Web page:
Money, almighty dollar, banknote, bankroll, bill, bread, bucks, capital, cash, check, chips, coin, coinage, dough, finances, fund, funds, gold, gravy, greenback, hard cash, legal tender, loot, and lets not leave out and the one I liked the best, scrilla.

“For God’s sake don’t quote the show – you’re never going to get the words right!” – me

No, just giving you a taste, a nibble, a morsel, tidbit, crumb, speck, and a mouth watering chew.

This show is about money and free speech, because lets face it if you don’t have money you ain’t got free speech.

“Money doesn’t talk, it swears.”

Stick that on your holiday greeting card.

“Ain’t it the truth?  Ain’t it the truth?” – Cowardly Lion – The Wizard of Oz

And then I hear something, interspersed between noisy highways of words; I hear complete silence – everyone is hanging on – clutching on this very ride, to every declaration. And there it is, he is, the poetry, the words, the ideal of words, the makeup of words, terrifying words that sends humans to prison, journalists to solitary confinement and or to their untimely death.  But that doesn’t concern Dykstra, he’s got to get the words out, we’ve got to hear it, and then we’ve got to stick our head out the window and declare: We’re mad a hell and we’re not going to take this anymore!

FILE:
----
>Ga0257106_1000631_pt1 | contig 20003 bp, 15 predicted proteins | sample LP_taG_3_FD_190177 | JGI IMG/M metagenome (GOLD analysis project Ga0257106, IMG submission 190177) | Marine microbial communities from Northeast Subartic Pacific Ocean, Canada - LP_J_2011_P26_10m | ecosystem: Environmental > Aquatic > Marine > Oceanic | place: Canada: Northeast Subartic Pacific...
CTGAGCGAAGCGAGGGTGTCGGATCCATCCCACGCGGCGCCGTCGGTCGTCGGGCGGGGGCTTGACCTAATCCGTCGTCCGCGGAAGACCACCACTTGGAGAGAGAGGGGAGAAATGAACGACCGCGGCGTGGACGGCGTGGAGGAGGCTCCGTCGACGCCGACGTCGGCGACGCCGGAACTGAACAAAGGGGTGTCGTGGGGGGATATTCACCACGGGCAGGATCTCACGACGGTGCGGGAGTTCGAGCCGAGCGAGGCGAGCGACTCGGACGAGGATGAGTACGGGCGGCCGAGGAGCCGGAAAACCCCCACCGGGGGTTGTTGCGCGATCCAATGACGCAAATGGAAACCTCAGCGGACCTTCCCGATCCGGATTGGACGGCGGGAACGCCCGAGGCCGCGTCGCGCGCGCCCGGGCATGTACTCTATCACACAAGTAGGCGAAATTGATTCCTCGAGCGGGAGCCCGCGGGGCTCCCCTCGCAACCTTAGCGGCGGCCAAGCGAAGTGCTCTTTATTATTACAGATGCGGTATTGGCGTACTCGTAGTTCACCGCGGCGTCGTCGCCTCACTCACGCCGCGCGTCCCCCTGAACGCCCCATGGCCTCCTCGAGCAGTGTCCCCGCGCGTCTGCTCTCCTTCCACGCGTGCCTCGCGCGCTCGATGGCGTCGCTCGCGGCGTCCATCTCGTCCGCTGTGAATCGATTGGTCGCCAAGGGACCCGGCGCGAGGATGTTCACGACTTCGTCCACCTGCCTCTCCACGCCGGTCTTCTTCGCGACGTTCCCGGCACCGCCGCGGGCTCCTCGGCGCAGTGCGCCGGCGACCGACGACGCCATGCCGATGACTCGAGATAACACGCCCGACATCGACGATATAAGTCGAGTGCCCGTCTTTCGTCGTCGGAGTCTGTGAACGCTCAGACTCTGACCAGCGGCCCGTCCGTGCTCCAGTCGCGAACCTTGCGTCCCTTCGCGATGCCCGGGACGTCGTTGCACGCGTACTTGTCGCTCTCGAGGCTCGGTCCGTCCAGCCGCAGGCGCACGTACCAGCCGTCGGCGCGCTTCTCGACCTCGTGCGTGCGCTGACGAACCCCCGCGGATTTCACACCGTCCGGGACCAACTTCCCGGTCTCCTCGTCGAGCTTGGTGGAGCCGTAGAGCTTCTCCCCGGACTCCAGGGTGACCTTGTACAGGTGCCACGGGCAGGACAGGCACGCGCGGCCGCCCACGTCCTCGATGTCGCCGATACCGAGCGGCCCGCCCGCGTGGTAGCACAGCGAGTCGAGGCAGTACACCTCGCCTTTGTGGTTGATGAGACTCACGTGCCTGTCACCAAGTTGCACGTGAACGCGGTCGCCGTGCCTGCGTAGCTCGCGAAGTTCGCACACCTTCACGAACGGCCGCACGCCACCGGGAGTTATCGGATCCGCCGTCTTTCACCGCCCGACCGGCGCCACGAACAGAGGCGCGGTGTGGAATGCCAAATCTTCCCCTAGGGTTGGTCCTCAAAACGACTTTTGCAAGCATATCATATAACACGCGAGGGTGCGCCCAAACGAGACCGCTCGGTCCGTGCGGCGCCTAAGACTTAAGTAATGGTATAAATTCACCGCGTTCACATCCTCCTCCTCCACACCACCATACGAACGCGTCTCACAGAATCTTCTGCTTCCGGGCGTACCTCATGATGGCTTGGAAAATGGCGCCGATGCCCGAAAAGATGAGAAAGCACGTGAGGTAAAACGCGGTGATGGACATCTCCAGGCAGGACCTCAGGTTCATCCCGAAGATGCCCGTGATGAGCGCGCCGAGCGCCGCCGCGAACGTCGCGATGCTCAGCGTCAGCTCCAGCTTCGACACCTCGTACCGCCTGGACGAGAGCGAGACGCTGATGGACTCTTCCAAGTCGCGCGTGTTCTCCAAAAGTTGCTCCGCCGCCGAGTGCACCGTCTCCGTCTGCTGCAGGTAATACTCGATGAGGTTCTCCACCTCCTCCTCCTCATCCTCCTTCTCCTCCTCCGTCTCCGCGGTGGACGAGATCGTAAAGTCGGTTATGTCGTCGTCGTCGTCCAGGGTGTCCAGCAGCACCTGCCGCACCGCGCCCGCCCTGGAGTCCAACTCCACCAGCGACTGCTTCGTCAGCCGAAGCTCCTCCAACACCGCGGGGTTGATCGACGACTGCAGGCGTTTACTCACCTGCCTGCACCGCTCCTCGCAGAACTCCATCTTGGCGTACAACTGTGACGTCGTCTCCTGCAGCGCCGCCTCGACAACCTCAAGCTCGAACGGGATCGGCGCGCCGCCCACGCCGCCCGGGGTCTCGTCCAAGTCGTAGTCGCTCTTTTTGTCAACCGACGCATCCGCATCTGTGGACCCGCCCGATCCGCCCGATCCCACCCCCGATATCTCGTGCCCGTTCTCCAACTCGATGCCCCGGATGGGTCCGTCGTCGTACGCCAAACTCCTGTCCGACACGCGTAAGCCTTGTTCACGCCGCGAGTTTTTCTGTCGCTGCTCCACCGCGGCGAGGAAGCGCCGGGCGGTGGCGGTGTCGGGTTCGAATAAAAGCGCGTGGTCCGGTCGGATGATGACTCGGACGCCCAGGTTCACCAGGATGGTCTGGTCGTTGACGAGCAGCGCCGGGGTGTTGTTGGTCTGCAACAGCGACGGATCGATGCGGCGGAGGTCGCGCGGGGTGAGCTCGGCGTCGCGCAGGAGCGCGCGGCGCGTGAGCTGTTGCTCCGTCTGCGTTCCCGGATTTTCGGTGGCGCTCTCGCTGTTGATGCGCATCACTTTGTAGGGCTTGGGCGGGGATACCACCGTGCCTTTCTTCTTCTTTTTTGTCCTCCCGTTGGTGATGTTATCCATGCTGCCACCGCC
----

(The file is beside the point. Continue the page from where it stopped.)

Or yell FIRE in a crowded theatre.  

Dykstra opens up, lets it all spew, exorcising thoughts needed to get out, makes you feel guilty about banking at Chase and has you feeling sympathy for Somalia pirates (something I still can’t wrap my liberal mind around).  Still, his presentation was fluid, his movements precise, and his emotions real. Among all those notes littering the floor he knows exactly where to go, the page, the paragraph to make his point.  The amendment, the law, the vitae, the deceptions, and out and out lies presented to us everyday to representing the truth.  It is remarkable because he knows, on stage, exactly where to go to find a truth.  The one thing we can truly take away from all of this is:  We are a nation that has imperceptibly perfected the art of deception. And Dykstra implores us to wake the f**k up.

There were a few rough spots in this masterfully directed show by Margarett Perry. And Dykstra attributed the few miscues by lack of preview performances. (Keeping it very real.) 

“I’m married to a woman who makes love poems possible.” – Dykstra

And the most amazing thing is having a partner, there with you on book, and willing to help in those moments that seem to stretch out ad infinitum. Still, all in all, a great show.  A great night.  And please catch it wherever and whenever you can.

Another part of this wonderful night is knowing the people you’ve worked with are there with you, supporting you, Tom Hanks, Christopher McDonald and Courtney B. Vance all supporting their fellow thespian in this small little theatre – The Whitefire on Ventura Boulevard.

What a night!  What a show!

Please forgive me for not including the marvelous crew!  (Why didn't anyone say anything?)

Lighting Design by David Svengalis
American Flag by Maruti Evans
Based on the original Scenic & Lighting Design by David Arsenault
Costume Design by Lisa Boquist
Sound Design by Don Tindall
Projection Design by Lesley Greene
Stage Manager by David Svengalis
House Manager Neda Ganjeh-Tab